Senate Republican Whip John Thune (S.D.) said any question of what DeSantis owes Trump is “going to be between the two of them” but added that “if people feel compelled or called to run for” president, “that’s their prerogative, it’s a free country.” 

But Trump still has several senators backing him.

Sen. Lindsey Graham (R-S.C.) argued at a Trump campaign event over the weekend that Republicans need to give Trump more credit for his accomplishments in office and can’t just blithely say they like the former president’s policies but have reservations about the man himself.  

“How many times have you heard: ‘We like Trump policies, but we want somebody new?’” Graham told the crowd. “There are no Trump policies without Donald Trump.”  

Trump’s allies point out that DeSantis was trailing then-Agriculture Commissioner Adam Putnam by 15 points in Florida’s gubernatorial primary in June of 2018 when Trump endorsed him enthusiastically. 

Within weeks of that endorsement, DeSantis raced ahead to a 12-point polling lead, which he never relinquished. He thanked Trump at his general election victory speech, acknowledging he was given little chance of winning at the start of the race.  

Now there appears to be little love between Trump and DeSantis, who are widely viewed as the two strongest Republican candidates heading into next year’s primary. 

The former president got a boost Tuesday when freshman Sen. J.D. Vance (R-Ohio) endorsed his presidential campaign in a Wall Street Journal op-ed.

“Mr. Trump did more than simply keep the peace. He brokered the Abraham Accords, a historic agreement between Israel and Sunni Arab states providing the best hope of a long-term counterbalance to Iran,” he wrote.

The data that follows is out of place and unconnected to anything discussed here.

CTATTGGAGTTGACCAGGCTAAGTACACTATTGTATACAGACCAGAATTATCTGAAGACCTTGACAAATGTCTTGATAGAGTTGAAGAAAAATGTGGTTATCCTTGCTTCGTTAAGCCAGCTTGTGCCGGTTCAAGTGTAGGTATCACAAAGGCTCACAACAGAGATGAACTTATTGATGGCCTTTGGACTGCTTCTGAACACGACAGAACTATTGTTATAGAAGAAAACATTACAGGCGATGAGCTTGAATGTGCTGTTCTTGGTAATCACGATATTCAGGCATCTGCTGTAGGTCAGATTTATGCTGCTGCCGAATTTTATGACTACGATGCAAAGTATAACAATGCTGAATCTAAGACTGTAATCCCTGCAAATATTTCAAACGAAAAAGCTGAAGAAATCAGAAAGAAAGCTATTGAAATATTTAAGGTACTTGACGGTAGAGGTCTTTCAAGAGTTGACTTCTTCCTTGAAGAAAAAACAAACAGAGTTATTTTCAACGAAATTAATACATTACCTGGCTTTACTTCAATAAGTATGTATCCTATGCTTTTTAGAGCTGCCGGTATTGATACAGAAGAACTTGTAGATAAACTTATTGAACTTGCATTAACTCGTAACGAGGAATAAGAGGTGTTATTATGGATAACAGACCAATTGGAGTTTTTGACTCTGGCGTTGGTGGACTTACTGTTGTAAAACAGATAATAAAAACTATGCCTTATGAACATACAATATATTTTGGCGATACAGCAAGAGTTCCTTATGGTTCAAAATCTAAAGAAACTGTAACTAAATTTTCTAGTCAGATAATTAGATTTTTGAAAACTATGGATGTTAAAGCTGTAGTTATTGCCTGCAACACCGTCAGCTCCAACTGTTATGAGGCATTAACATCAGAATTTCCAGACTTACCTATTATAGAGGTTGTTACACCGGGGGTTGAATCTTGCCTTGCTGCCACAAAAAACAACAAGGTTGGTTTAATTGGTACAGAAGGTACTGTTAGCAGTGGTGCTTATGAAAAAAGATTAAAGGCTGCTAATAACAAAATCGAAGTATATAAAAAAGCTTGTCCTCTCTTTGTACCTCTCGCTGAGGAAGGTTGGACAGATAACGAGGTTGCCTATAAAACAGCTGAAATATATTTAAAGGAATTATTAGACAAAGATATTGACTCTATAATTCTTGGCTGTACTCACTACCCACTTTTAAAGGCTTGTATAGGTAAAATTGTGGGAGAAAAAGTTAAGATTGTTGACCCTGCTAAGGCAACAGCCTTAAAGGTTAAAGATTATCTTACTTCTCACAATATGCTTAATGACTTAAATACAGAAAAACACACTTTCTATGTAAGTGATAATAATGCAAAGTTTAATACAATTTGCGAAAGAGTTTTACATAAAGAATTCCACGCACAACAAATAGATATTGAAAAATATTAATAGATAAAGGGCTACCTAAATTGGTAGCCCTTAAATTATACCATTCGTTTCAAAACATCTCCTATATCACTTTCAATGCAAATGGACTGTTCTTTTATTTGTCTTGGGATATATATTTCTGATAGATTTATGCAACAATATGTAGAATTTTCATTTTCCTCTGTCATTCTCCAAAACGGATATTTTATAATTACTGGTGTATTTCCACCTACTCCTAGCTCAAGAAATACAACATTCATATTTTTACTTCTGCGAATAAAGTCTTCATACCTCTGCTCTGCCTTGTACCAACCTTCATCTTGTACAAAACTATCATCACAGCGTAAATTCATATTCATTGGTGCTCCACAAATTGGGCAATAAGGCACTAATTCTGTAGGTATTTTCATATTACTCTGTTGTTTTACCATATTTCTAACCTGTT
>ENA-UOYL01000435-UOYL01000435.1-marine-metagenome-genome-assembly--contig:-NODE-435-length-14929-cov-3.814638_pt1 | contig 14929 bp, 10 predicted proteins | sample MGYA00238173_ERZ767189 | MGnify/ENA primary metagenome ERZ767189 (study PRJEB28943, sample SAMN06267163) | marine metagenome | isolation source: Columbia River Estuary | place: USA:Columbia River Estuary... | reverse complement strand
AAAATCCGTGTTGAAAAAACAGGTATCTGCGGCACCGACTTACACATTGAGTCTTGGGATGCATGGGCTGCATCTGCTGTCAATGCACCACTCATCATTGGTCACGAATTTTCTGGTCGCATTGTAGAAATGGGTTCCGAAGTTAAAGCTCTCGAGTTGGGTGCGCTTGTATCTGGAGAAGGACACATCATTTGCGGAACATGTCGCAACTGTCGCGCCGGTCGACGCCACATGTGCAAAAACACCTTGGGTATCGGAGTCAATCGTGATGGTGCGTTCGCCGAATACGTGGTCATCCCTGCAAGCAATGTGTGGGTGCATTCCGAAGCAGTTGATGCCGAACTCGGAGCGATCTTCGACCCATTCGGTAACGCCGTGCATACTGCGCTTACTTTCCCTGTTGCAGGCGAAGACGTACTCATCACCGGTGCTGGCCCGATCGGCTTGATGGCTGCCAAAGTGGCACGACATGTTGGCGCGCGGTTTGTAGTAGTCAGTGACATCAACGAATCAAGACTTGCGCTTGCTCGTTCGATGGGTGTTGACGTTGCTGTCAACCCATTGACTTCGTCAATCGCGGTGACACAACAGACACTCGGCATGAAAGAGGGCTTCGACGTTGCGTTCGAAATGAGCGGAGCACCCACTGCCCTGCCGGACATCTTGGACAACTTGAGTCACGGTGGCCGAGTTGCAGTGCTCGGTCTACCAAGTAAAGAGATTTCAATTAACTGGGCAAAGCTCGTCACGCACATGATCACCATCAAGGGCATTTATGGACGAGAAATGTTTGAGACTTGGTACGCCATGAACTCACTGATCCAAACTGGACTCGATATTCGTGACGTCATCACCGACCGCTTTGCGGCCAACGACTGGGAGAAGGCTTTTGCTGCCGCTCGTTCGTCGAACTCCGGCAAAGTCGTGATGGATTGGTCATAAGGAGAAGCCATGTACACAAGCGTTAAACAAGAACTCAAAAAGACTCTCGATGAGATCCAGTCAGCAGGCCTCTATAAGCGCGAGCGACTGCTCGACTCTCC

“He began the long, slow process of decoupling the U.S. from its economic reliance on China. He opened diplomatic talks with North Korea after a half century of stagnation,” he added. 

Freshman Sen. Eric Schmitt (R-Mo.) also announced this week his support for Trump in next year’s primary, telling Politico: “He’s very popular in Missouri.”  

Trump took a public relations hit after Republicans underperformed expectations in last year’s midterm election, picking up fewer House seats than many GOP lawmakers and pundits expected and failing to win the Senate majority.  

Some polls showed Republican primary voters shifting away from Trump and toward DeSantis after the November election, in which DeSantis won a second term with nearly 60 percent of the vote, a whopping margin the governor emphasized at his press conference Tuesday.  

But more recent polls show Trump remains a formidable candidate in next year’s primary. 

A Harvard CAPS-Harris Poll survey conducted this month showed 48 percent of Republican voters would back Trump in an eight-way presidential primary while 28 percent they would support DeSantis.  

A CBS News/YouGov poll published earlier this month showed that more than two-thirds of Republican voters said they want the party to show some loyalty to Trump with 35 percent of registered Republicans saying that staying loyal to Trump is very important.

–Updated at 8:57 a.m.